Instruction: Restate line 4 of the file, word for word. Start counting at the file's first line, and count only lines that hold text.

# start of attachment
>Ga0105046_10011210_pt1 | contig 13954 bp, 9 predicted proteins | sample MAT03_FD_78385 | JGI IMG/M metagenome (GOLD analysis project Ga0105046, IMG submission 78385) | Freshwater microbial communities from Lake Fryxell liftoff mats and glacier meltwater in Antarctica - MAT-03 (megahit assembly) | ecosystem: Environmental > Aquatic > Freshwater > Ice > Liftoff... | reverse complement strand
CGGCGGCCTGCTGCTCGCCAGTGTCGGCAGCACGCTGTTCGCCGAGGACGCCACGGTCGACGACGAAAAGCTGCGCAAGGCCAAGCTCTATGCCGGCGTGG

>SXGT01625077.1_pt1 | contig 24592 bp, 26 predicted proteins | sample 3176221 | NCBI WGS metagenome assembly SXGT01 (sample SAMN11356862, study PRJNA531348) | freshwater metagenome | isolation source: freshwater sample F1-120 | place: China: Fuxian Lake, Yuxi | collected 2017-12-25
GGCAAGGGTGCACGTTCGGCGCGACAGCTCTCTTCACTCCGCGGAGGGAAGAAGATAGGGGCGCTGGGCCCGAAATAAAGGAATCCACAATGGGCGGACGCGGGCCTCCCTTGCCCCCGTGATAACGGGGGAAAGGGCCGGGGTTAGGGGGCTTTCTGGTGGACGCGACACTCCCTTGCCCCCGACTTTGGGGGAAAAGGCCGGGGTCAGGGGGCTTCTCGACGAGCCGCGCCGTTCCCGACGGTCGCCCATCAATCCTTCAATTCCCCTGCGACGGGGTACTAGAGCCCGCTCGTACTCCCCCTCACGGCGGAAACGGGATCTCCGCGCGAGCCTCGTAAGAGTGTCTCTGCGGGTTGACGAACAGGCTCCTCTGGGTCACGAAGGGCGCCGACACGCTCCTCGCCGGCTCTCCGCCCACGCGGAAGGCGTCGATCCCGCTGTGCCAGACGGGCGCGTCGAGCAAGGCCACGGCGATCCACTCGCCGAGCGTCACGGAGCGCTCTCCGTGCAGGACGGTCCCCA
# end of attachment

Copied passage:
GGCAAGGGTGCACGTTCGGCGCGACAGCTCTCTTCACTCCGCGGAGGGAAGAAGATAGGGGCGCTGGGCCCGAAATAAAGGAATCCACAATGGGCGGACGCGGGCCTCCCTTGCCCCCGTGATAACGGGGGAAAGGGCCGGGGTTAGGGGGCTTTCTGGTGGACGCGACACTCCCTTGCCCCCGACTTTGGGGGAAAAGGCCGGGGTCAGGGGGCTTCTCGACGAGCCGCGCCGTTCCCGACGGTCGCCCATCAATCCTTCAATTCCCCTGCGACGGGGTACTAGAGCCCGCTCGTACTCCCCCTCACGGCGGAAACGGGATCTCCGCGCGAGCCTCGTAAGAGTGTCTCTGCGGGTTGACGAACAGGCTCCTCTGGGTCACGAAGGGCGCCGACACGCTCCTCGCCGGCTCTCCGCCCACGCGGAAGGCGTCGATCCCGCTGTGCCAGACGGGCGCGTCGAGCAAGGCCACGGCGATCCACTCGCCGAGCGTCACGGAGCGCTCTCCGTGCAGGACGGTCCCCA